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Erick Silva

Brazil has more than 12,200 confirmed cases of COVID-19 infection, and it now includes Bellator fighter Erick Silva and his family.

Silva opted to self-quarantine with his wife’s family at their beach house in March after most of the cities around the country started to impose lockdown measures and close non-essential services due to the new coronavirus pandemic.

His wife Isabela, who gave birth to their second son Carlos in late 2019, started to get sick days later.

“I was holding pads for her and she had headaches, she said she couldn’t move, that it hurt a lot,” Silva told MMA Fighting. “The next day, my 5-month-old son Carlos had fever too, 98.6 degrees.”

Carlos’ pediatrician advised them to administer Tylenol Baby and his temperature went down eventually. Days later, though, the entire family started to experience symptoms of the coronavirus, including Isabela’s parents. Outside of Silva’s older son Kalleu, no one else in the house could smell or taste anything for 10 days or more.

Silva only decided to test his 58-year-old father-in-law when he found out on the news that loss of smell and taste was one of the symptoms of the COVID-19.

“Our biggest concern was my father-in-law because he’s 58 and he has hypertension. We were all desperate,” Silva said. “That’s when we began to imagine that it could be COVID-19. We got desperate, everyone got nervous.”

Silva’s father-in-law was tested and the result came back positive. With the shortage of tests available in the country, the doctor told the MMA fighter it’s highly likely that he and his family likely have it too since they had been sharing a house for days, but couldn’t afford to get everyone tested.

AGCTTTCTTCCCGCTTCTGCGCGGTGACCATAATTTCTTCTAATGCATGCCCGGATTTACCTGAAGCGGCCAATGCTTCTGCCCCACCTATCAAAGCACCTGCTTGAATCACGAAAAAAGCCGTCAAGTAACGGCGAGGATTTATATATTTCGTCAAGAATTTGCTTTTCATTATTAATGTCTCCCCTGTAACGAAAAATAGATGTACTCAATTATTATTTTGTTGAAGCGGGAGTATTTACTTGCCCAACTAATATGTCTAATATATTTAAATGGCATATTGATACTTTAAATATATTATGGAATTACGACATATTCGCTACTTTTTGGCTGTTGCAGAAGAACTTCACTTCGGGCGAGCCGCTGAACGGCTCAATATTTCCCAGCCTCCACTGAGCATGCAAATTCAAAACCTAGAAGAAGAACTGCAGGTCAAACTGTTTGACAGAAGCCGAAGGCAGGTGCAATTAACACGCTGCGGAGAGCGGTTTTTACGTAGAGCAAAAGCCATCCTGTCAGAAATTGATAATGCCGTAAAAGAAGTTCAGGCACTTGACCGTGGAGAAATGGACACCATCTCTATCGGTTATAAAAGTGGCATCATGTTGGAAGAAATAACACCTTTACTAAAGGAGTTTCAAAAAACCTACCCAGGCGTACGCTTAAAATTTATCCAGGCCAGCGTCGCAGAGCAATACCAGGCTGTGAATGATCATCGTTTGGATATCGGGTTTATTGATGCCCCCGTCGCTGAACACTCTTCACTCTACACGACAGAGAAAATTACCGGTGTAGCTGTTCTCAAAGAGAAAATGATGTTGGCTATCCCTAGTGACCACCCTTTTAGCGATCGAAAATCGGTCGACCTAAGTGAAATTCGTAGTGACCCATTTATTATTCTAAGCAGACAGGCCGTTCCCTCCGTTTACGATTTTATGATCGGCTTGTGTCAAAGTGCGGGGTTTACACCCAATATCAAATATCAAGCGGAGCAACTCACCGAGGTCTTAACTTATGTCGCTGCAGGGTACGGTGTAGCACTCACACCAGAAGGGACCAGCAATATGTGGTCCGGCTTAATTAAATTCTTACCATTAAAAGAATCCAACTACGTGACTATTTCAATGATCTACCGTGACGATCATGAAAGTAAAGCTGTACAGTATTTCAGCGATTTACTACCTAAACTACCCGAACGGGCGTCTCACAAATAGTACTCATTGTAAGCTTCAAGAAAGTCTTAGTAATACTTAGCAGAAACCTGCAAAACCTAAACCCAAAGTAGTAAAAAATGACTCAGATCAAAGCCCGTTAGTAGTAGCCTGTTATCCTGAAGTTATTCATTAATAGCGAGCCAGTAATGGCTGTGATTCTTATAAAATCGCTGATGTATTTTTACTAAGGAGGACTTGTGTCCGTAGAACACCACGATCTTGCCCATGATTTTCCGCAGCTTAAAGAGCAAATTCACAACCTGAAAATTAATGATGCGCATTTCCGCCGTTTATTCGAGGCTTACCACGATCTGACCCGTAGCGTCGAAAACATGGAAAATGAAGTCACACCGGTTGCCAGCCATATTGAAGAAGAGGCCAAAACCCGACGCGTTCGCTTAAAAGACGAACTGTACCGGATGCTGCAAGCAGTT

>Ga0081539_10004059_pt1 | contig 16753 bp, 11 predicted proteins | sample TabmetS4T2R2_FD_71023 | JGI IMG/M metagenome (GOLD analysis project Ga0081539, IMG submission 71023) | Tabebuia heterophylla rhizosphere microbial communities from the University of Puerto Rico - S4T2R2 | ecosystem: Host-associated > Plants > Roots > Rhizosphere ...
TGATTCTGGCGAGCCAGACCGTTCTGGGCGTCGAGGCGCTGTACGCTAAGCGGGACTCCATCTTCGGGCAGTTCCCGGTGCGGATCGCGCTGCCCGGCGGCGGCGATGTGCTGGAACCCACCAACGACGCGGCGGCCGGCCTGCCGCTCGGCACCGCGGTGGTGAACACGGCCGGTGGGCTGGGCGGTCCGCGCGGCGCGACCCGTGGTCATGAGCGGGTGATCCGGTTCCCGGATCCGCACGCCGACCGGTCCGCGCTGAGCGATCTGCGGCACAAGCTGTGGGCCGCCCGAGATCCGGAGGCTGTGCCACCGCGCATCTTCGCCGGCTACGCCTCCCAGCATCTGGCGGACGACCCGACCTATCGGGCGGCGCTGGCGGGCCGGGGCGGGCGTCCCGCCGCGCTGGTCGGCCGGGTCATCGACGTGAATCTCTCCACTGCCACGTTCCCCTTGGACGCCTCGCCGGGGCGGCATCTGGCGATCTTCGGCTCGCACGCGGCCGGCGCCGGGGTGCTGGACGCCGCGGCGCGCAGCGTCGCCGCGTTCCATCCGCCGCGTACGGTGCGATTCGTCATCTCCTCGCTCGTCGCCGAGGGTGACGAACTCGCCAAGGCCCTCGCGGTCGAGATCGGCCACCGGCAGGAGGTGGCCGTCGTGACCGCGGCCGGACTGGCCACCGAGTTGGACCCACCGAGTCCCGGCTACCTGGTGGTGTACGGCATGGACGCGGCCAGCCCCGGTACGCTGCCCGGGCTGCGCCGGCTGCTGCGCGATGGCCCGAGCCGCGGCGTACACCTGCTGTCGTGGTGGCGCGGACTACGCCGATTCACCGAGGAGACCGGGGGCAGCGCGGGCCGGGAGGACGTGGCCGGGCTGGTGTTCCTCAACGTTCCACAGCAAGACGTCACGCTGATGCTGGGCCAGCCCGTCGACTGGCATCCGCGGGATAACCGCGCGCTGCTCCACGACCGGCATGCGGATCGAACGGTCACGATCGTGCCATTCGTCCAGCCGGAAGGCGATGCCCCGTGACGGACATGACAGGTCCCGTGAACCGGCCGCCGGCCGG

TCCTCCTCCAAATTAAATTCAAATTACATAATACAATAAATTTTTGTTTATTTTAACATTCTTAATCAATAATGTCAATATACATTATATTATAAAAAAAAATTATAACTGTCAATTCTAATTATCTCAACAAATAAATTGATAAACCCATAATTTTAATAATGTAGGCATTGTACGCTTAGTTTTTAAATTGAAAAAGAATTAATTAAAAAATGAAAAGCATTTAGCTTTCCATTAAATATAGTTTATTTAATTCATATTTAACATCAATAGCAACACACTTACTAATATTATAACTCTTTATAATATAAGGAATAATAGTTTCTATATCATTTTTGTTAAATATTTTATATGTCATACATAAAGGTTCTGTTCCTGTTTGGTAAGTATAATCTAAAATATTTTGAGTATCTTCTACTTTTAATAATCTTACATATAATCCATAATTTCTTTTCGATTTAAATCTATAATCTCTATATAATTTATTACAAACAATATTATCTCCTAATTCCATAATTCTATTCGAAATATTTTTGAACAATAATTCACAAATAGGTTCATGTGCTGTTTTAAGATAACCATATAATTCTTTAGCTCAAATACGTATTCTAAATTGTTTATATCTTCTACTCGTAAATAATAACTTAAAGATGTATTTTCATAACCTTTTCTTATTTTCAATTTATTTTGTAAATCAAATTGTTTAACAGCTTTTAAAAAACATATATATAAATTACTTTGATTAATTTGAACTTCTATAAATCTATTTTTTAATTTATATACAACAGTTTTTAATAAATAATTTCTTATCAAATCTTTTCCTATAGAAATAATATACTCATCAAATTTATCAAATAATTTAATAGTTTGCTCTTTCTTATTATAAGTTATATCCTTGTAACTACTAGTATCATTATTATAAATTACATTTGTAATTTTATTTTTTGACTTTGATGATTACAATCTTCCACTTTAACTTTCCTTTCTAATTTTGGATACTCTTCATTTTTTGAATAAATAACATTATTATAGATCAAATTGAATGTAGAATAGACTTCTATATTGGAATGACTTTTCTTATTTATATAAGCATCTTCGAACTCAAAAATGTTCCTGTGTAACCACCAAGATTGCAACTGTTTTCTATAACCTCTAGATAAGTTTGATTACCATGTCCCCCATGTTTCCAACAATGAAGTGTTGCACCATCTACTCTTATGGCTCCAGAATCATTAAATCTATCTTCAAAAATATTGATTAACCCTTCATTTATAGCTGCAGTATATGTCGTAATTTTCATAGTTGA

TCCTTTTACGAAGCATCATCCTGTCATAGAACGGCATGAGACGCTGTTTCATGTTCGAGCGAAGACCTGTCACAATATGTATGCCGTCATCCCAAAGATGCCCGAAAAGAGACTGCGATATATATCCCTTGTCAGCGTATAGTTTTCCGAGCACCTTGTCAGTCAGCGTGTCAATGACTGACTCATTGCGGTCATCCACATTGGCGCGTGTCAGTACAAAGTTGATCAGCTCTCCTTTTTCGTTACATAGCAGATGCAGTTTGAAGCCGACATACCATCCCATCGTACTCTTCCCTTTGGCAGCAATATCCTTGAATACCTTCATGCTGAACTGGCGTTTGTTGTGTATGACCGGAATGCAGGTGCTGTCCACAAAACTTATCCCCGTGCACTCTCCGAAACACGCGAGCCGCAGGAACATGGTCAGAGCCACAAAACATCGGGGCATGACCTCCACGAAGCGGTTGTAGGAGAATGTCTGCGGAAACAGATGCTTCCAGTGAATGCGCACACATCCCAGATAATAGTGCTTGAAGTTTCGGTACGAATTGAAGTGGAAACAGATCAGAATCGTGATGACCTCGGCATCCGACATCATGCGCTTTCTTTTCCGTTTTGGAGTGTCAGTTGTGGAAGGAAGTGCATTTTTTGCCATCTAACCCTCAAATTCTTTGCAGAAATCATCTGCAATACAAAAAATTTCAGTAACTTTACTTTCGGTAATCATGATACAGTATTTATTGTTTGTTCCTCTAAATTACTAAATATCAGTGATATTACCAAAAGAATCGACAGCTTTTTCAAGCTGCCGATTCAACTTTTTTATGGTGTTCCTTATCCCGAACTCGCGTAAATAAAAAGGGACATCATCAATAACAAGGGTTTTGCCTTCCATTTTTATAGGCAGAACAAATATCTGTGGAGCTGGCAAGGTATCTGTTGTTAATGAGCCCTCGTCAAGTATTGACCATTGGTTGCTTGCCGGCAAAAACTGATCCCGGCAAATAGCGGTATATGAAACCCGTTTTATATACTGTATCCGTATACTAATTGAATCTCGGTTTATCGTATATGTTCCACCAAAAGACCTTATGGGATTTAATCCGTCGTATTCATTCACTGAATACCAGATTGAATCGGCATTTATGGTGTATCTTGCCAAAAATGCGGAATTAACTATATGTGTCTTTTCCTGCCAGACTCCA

Silva's sister-in-law has experienced shortness of breath for days, another common symptom of disease. Silva, who admits he was “a bit desperate” after he felt the same symptom, is the only member of the family that can feel taste and smell again after a period of 10 days.

“It all seems so distant from us, we kind of doubt it, we thought it wouldn’t happen to us,” Silva said. “We decided to isolate at the beach house and thought we would be safe there, but it ended up catching everyone. We have no idea how it got to us. … When I had shortness of breath on the eighth day, I admit I started to feel desperate. We started to think of a lot of bad things. This is not something I wish upon anyone because there’s nothing we can do.”

The virus is so new and doctors around the world discover new things every day, so Silva’s family will remain isolated at home even though there are early indications that one person cannot be infected twice by the virus.

The 170-pound fighter says he was negotiating his return to the Bellator cage for June after back-to-back losses in his first appearances in 2019, but now expects it to take a while since the promotion was forced to cancel multiple events due to the pandemic.